The SOX transcription factors as key players in pluripotent stem cells

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Pluripotent stem cells (PSCs), including embryonic stem cells (ESCs), and induced PSCs (iPSCs) are able to self-renew and differentiate into a multitude of specialized cellular lineages. In these cells, the pluripotential identity is maintained by a group of transcription factors (TFs). Among these factors, SOX TFs play an essential role, not only in regulating pluripotency but also in mediating self-renewal and differentiation. Some SOX TFs are highly expressed in undifferentiated PSCs, while others are upregulated upon differentiation to promote specific lineage differentiation. Further roles of SOX factors in pluripotency are highlighted through their critical involvement in iPSCs generation. To perform these multiple functions and activities, SOX TFs are strongly associated with a complex regulatory network(s) that involves the binding of SOX factors to variant trans-acting partners to activate or suppress specific genes. Although, SOX2 has attracted special attention as a critical factor in maintaining PSCs characteristics and as an integral component that is required to reprogram somatic cells into pluripotency, new reports widely appreciated that other SOX TFs, such as SOX1, SOX3, or reengineered SOX7 and SOX17, can compensate for the absence of SOX2 and thus play a fundamental role during the reprogramming process and maintaining pluripotency. These findings indicate that the recent progress has greatly expanded our knowledge about the role of SOX factors in PSCs. Thus, in this review we summarize what is currently known about the roles of SOX factors in PSCs and their role in somatic cell reprogramming. Also, we intend to provide an update on their relationship with other factors in regulating the characteristics and early differentiation of PSCs.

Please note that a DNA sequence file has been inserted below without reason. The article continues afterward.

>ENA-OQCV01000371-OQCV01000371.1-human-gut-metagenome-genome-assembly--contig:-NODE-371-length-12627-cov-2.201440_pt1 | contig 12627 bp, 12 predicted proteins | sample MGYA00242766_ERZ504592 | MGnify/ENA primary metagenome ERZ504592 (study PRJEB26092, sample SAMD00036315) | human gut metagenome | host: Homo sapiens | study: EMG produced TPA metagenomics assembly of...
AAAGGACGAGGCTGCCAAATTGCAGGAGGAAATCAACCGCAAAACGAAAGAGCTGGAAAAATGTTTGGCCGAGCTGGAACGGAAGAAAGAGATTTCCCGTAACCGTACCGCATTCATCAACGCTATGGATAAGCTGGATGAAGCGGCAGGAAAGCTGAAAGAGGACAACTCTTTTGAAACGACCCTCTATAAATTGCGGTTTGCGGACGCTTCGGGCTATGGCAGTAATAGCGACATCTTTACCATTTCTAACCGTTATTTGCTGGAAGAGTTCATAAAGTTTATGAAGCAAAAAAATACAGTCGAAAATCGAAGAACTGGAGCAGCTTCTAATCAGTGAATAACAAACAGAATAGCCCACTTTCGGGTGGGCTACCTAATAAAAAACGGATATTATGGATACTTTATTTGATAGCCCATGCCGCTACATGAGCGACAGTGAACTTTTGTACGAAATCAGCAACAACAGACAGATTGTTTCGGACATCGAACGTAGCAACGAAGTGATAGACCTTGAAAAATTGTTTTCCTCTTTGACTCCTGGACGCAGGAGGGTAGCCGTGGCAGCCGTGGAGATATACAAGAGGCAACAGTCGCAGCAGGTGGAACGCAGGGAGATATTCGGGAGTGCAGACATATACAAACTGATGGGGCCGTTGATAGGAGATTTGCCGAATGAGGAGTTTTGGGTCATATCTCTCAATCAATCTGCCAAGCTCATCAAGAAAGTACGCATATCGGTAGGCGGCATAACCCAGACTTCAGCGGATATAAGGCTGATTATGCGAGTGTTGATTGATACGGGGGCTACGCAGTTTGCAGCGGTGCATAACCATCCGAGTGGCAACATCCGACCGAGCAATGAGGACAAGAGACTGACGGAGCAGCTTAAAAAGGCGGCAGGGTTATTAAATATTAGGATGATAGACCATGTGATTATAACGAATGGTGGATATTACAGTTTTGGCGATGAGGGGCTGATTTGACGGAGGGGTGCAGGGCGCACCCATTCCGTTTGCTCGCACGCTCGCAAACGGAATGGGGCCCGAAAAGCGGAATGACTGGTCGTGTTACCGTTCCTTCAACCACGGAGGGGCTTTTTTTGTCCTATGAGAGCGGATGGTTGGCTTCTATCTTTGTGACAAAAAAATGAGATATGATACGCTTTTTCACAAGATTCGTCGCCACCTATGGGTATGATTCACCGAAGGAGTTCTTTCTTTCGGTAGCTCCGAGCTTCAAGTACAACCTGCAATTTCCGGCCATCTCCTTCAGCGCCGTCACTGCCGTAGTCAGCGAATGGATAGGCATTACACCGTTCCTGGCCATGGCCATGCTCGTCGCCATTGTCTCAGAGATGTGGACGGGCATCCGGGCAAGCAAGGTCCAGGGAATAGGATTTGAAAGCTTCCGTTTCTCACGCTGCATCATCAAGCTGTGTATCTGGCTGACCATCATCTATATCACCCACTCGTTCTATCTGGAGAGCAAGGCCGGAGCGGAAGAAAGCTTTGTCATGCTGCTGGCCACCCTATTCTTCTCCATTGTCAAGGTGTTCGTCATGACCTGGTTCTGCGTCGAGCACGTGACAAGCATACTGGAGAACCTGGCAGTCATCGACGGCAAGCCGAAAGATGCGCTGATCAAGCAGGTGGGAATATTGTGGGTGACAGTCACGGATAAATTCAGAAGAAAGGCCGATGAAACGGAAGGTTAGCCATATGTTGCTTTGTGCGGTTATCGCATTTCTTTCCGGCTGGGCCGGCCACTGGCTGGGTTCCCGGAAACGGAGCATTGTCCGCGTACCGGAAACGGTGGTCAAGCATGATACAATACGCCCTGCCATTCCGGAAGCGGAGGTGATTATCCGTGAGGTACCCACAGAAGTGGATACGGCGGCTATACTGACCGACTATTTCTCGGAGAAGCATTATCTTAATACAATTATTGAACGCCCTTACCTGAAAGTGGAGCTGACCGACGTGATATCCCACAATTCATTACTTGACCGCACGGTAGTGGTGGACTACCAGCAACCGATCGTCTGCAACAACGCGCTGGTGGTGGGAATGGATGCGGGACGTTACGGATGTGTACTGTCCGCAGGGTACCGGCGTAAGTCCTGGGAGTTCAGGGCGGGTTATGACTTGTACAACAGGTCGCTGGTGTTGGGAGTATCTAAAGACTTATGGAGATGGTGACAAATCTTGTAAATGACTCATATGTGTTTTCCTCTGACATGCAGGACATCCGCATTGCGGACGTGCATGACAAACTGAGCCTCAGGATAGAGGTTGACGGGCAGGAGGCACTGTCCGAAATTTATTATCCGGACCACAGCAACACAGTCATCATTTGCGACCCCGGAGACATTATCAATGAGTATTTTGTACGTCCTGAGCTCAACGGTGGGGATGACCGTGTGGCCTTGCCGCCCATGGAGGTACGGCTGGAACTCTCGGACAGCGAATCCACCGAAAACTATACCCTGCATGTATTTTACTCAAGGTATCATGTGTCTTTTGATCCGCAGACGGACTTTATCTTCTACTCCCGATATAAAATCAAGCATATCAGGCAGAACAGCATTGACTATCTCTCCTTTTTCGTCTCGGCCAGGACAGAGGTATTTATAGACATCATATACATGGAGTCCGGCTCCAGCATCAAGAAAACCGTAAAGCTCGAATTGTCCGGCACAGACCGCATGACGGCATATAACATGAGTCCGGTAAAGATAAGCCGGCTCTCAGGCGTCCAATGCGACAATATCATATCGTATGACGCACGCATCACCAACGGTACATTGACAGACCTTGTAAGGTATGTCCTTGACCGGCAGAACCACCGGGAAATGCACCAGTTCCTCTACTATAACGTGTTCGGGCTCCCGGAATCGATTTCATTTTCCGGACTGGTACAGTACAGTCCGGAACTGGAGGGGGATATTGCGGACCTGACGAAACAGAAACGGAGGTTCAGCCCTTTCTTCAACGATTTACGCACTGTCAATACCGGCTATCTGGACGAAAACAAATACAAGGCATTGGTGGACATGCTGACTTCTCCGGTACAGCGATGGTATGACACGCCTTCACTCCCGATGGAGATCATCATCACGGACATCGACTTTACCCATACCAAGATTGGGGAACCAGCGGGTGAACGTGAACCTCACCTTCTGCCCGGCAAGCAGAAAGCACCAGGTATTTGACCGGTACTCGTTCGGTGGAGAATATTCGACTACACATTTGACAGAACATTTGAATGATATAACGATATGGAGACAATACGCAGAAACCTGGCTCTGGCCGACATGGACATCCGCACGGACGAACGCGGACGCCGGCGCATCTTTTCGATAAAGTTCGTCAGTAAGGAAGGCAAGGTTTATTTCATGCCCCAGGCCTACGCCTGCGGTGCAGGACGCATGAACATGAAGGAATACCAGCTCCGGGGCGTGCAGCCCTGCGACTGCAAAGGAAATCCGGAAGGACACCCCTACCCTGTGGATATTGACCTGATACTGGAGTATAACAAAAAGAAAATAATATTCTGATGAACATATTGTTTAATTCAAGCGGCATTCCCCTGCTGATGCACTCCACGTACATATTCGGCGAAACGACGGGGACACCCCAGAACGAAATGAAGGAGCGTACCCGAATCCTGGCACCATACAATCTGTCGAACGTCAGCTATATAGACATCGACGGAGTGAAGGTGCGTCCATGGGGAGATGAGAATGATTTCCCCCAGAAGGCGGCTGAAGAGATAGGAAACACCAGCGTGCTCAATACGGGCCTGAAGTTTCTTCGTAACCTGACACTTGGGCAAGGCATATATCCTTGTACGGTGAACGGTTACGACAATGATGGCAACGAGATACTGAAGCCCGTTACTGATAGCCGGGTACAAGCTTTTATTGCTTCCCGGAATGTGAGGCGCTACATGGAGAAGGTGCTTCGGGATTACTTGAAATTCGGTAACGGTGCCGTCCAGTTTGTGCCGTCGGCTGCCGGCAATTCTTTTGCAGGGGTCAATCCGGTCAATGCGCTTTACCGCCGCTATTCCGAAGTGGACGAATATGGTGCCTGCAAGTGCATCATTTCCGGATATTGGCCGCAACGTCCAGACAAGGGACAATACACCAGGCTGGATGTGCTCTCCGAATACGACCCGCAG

Original languageEnglish
Pages (from-to)2687-2699
Number of pages13
JournalStem Cells and Development
Issue number22
Publication statusPublished - 1 Jan 2014


ASJC Scopus subject areas

  • Cell Biology
  • Developmental Biology
  • Hematology

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